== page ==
According to a show is watched, people believed in multiple God’s for a long time until many years after the earth was formed; then, the Jews started talking about one God. If this is true, how did God tell the Jews about one God and when? If this is true, did the pagans (before the Jews talked of one God) have a chance to know about God? Did God find a way to show himself to them years before the Jews started talking about God? ‘
First of all, there were no people for about the first 4.5 billion years after the earth formed. People have only been around for a few tens of thousands of years. No one knows exactly what all people believed in the distant past. In fact we know extremely little about what people believed thousands of years ago, at least from archaeological evidence. We have to speculate. You should take the confident statements you hear in such shows with a big grain of salt. (Of course you might want to take what I say with a grain of salt as well, but I hope to be more cautious in my conclusions)
Having said this, the evidence leads to a broad conclusion, which is that most primitive people had a religion which could broadly be defined as animism. They saw "spirits" in rocks, trees, animals, streams–in both animate and inanimate objects. Later, more sophisticated societies arose which moved more in the direction of polytheism–believing an a kind of pantheon of personal human-like gods on a higher plane of existence. Polytheism was the brand of religion most common in the Near East at the time Judaism arose about 1500 BC or so.
Now that I have given an extremely simplified and overly simplistic background to what we DO know, this simplification does not explain all the religious beliefs of all people. By 1500 BC, polytheism in India was beginning to evolve into a mixture of polytheism and pantheism–the view that God is impersonal and that he fills the universe. I believe that we ought to assume that there were a very wide variety of religious beliefs in the ancient world.
Add to this the fact that there were believers in the one true God in the ancient past. Noah believed in the one true God, as did Job. Neither were Jewish. According to the biblical picture, there have always or nearly always been some people who believed in a single God who created the universe and who created us humans. The Bible pictures these "patriarchs" receiving knowledge of God directly by him speaking to them. This certainly was the case with Noah and his sons. We are less sure with Job how he knew of the God of Israel. Possibly God revealed himself to this partiarch directly, or perhaps Job learned about God from those who came before him. We know that Melchizedek, a contemporary of Abraham believed in the one God as well. Abraham came from a family, all of whom, it appears, believed in this same single God. His father Terah, as well as his brother Laban believed in this same God. God spoke to Abraham directly. How he spoke to others who believed in God at the time, we are not sure, but it is possible that God communicated with and spoke his will to some of these patriarchs as well.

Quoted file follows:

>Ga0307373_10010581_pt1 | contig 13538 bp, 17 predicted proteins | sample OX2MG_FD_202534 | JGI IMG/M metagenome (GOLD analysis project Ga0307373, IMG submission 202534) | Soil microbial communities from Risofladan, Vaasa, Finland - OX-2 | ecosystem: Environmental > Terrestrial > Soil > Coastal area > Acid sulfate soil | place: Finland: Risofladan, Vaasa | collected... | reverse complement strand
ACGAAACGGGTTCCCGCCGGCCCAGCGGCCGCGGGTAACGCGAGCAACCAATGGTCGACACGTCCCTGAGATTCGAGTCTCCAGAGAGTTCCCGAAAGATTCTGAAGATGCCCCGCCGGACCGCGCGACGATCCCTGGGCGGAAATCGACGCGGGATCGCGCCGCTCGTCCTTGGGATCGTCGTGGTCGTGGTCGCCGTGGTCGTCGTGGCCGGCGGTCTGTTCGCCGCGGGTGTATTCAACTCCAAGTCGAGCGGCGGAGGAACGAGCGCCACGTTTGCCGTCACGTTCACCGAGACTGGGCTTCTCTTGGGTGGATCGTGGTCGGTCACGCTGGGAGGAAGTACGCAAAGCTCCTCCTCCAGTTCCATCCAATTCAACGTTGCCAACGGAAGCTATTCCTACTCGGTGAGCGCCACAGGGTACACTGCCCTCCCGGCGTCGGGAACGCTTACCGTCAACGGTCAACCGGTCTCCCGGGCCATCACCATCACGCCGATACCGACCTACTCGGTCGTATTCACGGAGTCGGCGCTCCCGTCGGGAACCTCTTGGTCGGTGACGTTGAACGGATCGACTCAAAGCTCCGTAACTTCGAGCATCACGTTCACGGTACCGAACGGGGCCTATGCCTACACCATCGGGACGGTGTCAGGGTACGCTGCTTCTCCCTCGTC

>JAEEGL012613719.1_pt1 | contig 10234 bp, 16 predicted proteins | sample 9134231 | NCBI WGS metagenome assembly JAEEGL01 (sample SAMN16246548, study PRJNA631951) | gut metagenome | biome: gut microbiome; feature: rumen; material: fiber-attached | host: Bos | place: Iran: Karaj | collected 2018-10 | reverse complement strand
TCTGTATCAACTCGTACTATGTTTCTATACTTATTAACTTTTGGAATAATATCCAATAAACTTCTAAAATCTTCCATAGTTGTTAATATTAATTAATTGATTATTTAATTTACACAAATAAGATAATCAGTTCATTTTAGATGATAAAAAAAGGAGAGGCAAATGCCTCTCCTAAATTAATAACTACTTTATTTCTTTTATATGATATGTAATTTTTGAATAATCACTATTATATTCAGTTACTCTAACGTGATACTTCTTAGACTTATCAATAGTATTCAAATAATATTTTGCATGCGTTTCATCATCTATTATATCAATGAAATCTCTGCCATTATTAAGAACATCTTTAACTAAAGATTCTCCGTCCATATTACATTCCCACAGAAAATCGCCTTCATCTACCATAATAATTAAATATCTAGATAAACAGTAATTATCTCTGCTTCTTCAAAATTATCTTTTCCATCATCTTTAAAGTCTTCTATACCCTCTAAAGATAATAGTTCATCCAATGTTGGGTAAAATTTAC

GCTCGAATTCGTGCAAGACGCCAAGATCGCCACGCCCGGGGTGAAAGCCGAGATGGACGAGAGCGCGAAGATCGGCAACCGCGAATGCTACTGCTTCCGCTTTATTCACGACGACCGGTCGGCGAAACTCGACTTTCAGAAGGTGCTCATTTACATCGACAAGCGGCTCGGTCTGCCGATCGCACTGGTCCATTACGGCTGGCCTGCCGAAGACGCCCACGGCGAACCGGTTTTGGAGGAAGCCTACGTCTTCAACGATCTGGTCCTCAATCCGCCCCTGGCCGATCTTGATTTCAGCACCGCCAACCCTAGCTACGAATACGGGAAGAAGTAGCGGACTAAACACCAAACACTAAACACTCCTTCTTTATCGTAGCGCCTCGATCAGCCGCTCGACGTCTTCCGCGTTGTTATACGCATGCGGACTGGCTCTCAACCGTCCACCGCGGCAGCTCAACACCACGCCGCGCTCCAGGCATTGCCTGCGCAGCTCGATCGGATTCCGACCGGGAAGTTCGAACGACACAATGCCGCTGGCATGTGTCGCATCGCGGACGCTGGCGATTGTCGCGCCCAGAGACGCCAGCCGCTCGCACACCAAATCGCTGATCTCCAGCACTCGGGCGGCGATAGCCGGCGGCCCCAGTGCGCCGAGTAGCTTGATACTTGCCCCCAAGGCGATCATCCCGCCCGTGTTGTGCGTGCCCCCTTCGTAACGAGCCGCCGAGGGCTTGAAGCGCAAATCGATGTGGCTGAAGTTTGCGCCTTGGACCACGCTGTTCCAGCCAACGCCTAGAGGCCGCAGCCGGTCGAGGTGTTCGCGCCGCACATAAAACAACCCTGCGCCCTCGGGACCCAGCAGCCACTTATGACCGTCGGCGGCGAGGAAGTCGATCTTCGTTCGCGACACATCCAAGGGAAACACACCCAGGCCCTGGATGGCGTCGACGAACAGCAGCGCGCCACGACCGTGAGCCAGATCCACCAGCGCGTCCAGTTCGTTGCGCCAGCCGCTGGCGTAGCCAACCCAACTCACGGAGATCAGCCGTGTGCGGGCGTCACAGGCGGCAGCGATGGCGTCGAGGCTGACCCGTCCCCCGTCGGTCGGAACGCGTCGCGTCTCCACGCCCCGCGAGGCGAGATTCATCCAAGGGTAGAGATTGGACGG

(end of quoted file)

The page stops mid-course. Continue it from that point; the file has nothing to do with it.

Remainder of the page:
It is possible that there have been believers in the true God in various parts of the world, on every continent. However, such knowledge has not come down to us. We are not justified in assuming either that such believers did or did not exist, but it certainly is possible. Virtually all ancient people have left us no record at all. The Bible is really unique as a consistent story of a people which stretches back so far in time.
So, we have a few hints in Genesis of a number of believers in the God who the Jews eventually accepted as their God–the real one! This evidence stretches a thousand years before Moses and perhaps many thousands of years before him, to include Job, Noah Melchizedek, the extended family of Abraham and probably many more we do not know of.